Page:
Alex averaged 40 miles per day at 9 to 10 mph during his 875 km (544-mile) trek, which he completed in 16 days with three resting days. Other than the first and last hotel, he did not make reservations for places to stay along the way so he could enjoy a more flexible schedule. Weather was favorable with mild temperatures (50s and 60s), and seasonal rain only fell at night when he was not riding.

However, the journey was not all smooth sailing. By the third day of riding the picturesque hills of the Basque country, the initial adrenaline rush waned and he began to experience muscle fatigue and exhaustion.

“The first few days were tough as I began to question if I could finish 13 more days with 30,000+ feet to climb. I started to feel the lack of adequate hill training, and I wasn’t accustomed to doing back-to-back rides or climbing 3,000- to 4,000-foot elevations with the added weight on the bike. However, by the fourth day I found my rhythm, and with eight hours of rest I was ready for another day.”

According to Alex, one of the most important aspects during long rides is timely refueling and hydrating. “I learned that the hard way a long time ago. When I go longer than 45 minutes biking, running or hiking and I forget to drink or eat, my energy level drops radically. If I refuel every 45 minutes, I avoid that. So I scheduled my meals and snacks accordingly.”

A good breakfast was always available at the hotels to start the day. Lunch, during typical Spanish lunchtime between 2 and 4 p.m., was at roadside cafes or restaurants in the many small towns he passed through. “Dinner was easy to plan,” he says. “I was already off the bike and relaxing, with time to go out walking to enjoy fresh local cuisine near the hotels.”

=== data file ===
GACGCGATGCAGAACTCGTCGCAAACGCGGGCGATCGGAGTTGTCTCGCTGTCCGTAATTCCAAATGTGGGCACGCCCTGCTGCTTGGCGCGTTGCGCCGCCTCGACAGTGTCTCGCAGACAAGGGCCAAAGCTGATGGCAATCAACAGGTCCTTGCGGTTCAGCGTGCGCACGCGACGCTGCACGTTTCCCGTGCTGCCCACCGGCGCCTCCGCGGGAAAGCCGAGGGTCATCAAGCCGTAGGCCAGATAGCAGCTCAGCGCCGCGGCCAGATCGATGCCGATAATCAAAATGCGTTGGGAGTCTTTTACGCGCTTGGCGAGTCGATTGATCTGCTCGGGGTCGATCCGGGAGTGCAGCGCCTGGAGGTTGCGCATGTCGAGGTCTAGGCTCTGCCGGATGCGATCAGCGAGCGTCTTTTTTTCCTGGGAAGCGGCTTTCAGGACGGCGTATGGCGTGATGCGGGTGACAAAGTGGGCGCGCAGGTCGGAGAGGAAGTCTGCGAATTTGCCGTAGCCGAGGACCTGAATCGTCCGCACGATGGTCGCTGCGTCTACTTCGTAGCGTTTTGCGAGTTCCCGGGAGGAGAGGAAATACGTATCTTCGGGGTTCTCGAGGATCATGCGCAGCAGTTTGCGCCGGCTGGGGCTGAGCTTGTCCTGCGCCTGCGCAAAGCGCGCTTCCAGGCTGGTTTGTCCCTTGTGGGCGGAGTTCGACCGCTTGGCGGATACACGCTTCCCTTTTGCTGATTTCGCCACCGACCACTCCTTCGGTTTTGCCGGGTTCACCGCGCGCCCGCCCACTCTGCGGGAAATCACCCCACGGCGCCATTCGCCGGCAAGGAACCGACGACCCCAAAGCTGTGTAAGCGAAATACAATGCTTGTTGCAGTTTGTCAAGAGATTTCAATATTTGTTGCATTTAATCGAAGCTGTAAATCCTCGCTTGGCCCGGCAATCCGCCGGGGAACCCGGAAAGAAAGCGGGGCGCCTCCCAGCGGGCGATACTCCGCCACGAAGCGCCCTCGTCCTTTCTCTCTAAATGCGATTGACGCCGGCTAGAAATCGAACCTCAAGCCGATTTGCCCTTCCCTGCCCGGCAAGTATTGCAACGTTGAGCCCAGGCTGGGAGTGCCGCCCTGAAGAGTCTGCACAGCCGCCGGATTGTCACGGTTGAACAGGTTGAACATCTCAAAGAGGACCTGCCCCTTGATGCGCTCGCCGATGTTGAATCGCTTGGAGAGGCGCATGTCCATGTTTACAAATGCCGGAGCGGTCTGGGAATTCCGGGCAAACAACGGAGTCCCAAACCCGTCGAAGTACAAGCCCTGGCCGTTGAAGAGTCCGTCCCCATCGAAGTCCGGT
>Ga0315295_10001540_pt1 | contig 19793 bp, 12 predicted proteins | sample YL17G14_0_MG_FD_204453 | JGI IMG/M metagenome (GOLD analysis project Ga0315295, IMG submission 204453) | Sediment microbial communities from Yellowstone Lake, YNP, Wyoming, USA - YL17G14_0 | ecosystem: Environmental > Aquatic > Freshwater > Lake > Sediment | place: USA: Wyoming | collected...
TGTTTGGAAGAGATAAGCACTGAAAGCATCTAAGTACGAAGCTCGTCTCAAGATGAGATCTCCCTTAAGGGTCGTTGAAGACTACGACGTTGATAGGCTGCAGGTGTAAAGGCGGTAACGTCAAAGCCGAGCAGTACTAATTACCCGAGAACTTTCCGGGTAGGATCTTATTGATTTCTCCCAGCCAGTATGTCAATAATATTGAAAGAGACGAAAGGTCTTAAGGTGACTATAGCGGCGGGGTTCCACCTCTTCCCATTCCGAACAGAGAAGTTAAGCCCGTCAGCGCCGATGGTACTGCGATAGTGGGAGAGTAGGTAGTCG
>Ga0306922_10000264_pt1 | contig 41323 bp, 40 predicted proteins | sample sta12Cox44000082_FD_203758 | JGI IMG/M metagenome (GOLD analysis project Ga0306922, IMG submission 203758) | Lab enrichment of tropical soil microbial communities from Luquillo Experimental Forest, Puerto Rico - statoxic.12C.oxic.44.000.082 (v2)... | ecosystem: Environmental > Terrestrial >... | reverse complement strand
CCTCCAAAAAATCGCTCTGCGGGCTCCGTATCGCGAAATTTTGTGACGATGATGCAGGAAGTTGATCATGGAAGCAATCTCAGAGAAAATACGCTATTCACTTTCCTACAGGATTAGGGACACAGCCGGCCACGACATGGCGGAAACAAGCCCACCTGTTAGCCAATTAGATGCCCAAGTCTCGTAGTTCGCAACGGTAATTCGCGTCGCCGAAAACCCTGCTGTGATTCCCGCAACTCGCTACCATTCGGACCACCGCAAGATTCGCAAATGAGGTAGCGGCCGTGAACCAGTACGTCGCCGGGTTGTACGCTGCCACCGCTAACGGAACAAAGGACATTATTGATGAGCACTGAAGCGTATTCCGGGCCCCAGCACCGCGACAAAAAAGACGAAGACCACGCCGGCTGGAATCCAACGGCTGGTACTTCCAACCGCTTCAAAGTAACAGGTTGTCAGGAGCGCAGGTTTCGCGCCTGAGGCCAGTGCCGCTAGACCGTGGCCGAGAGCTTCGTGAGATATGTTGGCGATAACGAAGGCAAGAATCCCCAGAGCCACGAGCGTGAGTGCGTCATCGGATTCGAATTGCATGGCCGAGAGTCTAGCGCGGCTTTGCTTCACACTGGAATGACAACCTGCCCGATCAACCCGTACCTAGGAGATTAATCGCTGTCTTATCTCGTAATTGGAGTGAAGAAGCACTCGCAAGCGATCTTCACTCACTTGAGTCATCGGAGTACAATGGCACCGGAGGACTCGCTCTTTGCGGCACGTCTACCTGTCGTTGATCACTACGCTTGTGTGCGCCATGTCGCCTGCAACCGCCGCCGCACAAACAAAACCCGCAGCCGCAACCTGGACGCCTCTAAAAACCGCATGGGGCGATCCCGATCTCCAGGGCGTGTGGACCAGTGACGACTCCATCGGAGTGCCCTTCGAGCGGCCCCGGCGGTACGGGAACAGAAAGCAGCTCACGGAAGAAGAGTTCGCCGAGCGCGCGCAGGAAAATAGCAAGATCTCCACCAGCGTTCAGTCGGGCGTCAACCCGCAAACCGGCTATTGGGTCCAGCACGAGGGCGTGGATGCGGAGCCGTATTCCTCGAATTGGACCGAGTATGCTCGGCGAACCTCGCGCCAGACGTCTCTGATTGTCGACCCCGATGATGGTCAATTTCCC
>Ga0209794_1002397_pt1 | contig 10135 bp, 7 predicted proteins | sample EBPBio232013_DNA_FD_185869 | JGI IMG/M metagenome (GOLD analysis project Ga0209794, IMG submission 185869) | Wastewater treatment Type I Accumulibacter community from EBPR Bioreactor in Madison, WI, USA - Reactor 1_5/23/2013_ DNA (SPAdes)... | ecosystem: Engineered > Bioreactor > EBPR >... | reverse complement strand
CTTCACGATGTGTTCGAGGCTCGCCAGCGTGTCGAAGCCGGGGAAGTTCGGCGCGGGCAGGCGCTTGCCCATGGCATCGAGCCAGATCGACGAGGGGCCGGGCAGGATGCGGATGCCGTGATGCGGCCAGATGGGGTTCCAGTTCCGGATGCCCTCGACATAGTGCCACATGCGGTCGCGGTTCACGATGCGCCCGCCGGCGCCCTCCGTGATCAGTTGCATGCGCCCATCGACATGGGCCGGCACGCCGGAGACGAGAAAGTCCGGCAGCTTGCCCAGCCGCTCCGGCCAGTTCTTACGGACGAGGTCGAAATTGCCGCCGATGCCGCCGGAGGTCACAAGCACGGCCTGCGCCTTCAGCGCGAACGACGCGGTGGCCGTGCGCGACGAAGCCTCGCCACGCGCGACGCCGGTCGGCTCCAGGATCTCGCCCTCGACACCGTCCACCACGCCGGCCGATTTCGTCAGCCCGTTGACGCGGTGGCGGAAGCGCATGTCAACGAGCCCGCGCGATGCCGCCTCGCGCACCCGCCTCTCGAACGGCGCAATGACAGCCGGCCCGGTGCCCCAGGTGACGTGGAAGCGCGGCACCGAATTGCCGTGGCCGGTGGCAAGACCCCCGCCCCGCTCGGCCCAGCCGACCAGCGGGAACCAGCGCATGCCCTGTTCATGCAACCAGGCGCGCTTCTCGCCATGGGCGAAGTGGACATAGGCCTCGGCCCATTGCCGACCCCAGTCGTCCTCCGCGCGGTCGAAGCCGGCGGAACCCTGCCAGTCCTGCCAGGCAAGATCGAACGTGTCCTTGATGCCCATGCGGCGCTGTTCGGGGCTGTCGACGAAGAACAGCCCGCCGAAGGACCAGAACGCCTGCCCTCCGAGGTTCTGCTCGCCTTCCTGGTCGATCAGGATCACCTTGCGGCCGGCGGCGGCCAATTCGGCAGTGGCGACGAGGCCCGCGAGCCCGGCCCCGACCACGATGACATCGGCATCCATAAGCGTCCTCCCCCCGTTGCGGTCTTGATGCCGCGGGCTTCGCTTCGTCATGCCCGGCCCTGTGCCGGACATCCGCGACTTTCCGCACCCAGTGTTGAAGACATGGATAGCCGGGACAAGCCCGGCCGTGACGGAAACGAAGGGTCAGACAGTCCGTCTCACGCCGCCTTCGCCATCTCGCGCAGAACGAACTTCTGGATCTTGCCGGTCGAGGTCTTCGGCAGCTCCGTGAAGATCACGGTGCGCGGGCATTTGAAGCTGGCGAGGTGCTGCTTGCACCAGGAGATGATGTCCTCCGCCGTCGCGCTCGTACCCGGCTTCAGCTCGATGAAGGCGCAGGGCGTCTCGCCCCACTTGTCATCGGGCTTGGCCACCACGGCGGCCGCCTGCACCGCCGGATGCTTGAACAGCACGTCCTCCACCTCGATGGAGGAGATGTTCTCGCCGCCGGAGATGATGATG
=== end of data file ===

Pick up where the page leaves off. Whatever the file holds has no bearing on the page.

A GPS device, his phone and the iconic pilgrimage signs with yellow scallop shells that marked the route aided his navigation on the demanding terrain along the Cantabrian Sea and the Cantabrian Mountains. He got lost three times during the entire trip, which he attributed to fatigue.

Remaining grounded in his spiritual appreciation for being present, he turned those mistakes into “cycle tourism” experiences and enjoyed the sights. When he asked locals for directions, he was grateful to experience warm and pleasant conversations and an occasional history lesson. He also met many other pilgrims along the way who took time to share some stories about their experiences.

“The trip brought back the sensation of freedom and adventure that I felt riding my bike when I was growing up and connected with nature,” Alex shares. “There were numerous highlights, including the magnificent scenery and wonderful Spanish people. The most exhilarating moment was finishing in front of the cathedral in Santiago de Compostela. The sense of accomplishment and self-satisfaction was overwhelming. I was filled with gratitude for my body responding well to the challenge, for the bike not breaking (not even a flat tire!) and for my family waiting for me at the end. I would do it again in a heartbeat!”